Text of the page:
Bob (anonymousless) wrote,
Bob
anonymousless

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Renaming the letter W

Of all the letters in the English (and many Romance) languages, the letter W is perhaps one of the strangest. With all other letters, the name of the letter can be pronounced by combining the sound of the letter with a vowel sound.

However, the letter W is pronounced by calling it what it looks like, or rather, what it used to look like, "Double U". This break in the naming convention of letters is intolerable and reflects a lazy attitude towards language. Therefore, the letter W, and all of its equivalents in other languages must be renamed.

However, the renaming of a letter is not a task to be taken lightly. If we ignore the naming conventions of the other letters, we will simply be recreating the folly we are attempting to correct. A quick survey of the English letters reveals the following conventions in order of frequency:
• by adding an e after the consonant (8 occurrences B, C, D, G, P, T, V, Z)
• by adding an e before the consonant (6 occurrences F, L, M, N, S, X)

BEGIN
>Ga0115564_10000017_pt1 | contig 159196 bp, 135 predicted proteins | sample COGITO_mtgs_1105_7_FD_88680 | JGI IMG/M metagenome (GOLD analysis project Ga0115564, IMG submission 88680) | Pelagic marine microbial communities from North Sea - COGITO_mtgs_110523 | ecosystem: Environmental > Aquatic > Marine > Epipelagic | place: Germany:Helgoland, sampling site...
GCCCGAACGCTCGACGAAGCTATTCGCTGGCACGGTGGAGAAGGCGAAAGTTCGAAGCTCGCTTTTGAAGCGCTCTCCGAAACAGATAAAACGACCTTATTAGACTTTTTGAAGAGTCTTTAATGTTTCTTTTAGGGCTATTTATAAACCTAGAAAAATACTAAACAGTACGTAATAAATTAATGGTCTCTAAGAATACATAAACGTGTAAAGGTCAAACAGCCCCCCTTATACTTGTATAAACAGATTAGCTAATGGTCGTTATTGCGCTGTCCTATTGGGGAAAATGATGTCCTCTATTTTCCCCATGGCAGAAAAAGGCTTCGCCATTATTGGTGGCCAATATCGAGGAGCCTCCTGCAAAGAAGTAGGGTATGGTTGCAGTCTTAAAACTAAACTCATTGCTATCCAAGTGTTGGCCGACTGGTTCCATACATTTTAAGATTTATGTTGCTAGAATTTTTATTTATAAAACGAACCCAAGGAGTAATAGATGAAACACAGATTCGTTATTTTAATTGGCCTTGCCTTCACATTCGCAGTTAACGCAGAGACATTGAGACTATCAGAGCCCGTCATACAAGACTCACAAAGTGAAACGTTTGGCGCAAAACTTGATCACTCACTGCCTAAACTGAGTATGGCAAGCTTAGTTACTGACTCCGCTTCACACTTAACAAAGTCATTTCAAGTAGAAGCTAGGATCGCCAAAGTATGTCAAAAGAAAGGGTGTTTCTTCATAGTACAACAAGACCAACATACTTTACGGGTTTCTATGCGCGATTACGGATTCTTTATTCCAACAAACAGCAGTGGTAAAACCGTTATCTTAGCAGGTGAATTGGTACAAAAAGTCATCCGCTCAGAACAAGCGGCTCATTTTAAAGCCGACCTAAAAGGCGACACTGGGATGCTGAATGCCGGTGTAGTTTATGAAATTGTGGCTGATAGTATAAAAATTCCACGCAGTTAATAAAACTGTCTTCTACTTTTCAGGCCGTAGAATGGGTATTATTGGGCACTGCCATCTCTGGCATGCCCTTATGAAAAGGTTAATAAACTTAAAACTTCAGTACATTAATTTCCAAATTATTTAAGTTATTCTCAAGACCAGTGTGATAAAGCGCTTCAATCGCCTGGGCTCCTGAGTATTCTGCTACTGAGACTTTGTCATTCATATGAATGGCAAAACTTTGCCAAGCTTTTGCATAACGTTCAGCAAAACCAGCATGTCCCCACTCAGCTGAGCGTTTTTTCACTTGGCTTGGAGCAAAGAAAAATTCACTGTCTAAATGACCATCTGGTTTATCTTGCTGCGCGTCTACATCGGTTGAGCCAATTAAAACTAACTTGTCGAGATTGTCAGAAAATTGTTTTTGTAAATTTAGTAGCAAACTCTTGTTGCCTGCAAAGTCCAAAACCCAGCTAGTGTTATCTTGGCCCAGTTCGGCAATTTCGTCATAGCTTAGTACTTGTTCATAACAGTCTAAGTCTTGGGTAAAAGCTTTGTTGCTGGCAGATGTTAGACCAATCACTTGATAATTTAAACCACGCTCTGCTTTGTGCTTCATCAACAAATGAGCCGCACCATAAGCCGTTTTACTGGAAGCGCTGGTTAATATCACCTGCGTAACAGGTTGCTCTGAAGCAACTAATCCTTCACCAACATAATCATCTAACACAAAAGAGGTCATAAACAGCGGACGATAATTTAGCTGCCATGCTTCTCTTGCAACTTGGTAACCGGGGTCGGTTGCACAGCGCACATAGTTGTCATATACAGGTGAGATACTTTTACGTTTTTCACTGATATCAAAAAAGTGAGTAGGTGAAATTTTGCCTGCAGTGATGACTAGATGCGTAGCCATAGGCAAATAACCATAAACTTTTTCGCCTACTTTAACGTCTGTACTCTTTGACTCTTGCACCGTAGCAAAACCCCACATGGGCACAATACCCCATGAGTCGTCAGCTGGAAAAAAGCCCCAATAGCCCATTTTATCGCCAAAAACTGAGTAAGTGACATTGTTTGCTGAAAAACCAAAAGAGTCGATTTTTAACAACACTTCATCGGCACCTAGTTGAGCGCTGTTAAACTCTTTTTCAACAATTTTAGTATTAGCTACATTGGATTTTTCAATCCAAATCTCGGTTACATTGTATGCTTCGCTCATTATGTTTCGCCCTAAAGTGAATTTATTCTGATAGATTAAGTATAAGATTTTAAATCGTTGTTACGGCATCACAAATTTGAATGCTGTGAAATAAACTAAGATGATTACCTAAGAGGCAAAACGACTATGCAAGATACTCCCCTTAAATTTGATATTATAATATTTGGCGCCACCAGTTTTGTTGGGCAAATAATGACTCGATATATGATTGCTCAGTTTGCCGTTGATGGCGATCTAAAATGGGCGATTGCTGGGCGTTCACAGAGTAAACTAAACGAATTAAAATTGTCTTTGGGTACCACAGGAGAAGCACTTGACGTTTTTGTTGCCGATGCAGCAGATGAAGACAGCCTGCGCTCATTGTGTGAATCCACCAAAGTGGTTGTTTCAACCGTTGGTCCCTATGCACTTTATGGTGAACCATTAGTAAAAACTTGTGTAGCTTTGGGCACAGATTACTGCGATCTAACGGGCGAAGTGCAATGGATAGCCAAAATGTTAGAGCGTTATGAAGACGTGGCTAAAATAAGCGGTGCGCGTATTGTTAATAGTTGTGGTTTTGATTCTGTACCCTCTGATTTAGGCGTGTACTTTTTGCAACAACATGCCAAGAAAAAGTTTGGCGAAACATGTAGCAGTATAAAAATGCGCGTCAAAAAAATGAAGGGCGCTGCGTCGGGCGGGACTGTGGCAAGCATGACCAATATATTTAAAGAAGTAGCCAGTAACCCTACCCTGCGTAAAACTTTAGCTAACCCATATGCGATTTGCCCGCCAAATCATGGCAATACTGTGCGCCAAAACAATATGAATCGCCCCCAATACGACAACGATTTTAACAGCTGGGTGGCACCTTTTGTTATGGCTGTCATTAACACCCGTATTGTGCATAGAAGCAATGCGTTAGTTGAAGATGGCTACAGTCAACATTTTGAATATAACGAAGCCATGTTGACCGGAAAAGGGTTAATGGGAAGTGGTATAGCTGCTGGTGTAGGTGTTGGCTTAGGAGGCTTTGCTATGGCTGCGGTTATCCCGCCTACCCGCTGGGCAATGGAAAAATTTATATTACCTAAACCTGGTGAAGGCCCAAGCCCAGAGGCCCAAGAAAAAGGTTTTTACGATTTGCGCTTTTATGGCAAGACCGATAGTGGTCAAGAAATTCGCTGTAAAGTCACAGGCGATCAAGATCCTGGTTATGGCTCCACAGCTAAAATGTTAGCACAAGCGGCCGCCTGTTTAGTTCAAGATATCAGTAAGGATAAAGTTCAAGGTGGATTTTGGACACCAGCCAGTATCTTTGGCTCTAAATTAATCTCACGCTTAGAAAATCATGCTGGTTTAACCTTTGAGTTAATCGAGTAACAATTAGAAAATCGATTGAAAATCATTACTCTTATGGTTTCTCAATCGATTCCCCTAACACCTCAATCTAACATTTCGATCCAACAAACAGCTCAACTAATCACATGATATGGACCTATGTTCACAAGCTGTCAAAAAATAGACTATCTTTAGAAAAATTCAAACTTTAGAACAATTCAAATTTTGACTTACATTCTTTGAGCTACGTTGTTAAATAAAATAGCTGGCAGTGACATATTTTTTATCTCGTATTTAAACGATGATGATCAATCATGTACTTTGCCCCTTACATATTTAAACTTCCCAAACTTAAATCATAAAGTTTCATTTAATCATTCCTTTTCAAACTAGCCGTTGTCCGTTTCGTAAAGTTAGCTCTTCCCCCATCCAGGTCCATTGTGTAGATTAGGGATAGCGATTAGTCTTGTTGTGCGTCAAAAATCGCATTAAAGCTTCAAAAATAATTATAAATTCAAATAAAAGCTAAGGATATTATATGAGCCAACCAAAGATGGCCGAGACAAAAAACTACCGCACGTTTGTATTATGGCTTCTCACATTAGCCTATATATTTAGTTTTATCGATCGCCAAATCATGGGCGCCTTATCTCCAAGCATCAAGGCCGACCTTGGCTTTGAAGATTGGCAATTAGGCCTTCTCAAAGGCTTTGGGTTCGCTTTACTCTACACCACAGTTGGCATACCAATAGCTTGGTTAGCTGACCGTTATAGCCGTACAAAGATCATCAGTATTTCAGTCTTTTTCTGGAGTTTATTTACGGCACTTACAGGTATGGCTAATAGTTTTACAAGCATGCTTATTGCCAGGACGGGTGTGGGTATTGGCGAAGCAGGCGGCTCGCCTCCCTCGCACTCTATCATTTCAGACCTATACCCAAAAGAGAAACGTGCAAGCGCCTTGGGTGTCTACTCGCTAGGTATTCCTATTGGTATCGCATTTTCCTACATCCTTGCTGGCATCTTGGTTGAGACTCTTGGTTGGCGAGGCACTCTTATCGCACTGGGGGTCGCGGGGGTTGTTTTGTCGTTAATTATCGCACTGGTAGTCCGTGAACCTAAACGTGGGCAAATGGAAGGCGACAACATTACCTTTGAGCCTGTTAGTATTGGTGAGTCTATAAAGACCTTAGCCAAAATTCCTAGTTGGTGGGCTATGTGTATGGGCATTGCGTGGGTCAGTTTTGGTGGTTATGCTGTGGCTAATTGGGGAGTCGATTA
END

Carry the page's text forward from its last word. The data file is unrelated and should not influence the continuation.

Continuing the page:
• are vowels themselves (5 occurrences A, E, I, O, U)
• by adding an a after the {consonant] (2 occurrences J, K)
• are sub-vowels (2 occurrences H, Y)1
• by adding an a before the consonant (1 occurrence R)
• by adding a diphthong after the consonant (1 occurrence Q)2

Except for the special cases of H, Q, and Y, all the letters follow a simple letter + vowel pattern for their pronunciation. Even in the cases of H, Q, and Y, the sound of the letter appears at least somewhere in their name. W, then, should be renamed to follow this convention. Of the possibilities presented above, the applicable cases are to add an e or an a before or after the letter. This results in:
• wee
• ewe
• wae
• awe

Of these choices, I submit that the best choice for the letter W would be "wee". The way the W sound is made by the mouth is most similar to the consonants that take a following e. "ewe" is too close to U, and "awe" is awkward between V and X. "wae" would be fine, except that W has little in common with the way the J and K sounds are made.

So join me in my crusade. Write your congressperson or equivalent. Demand that the slipshod attitude towards the naming of letters has gone on far too long. Demand change for the betterment of the English language and ourselves.




1 H and Y are vowel-like in their pronunciation, resulting in their odd pronunciations. However, this does not exempt them from being changed and I think changing H to "Hae" and Y to "Ya" would be proper. Incidentally, I believe this also proves the group OutKast agrees with these changes, given the name of their hit song.
2 Q cannot be pronounced the same as any of the other letters because of the nature of the sound. It can never occur without an accompanying diphthong, unless it is sounded as a different letter, usually K.
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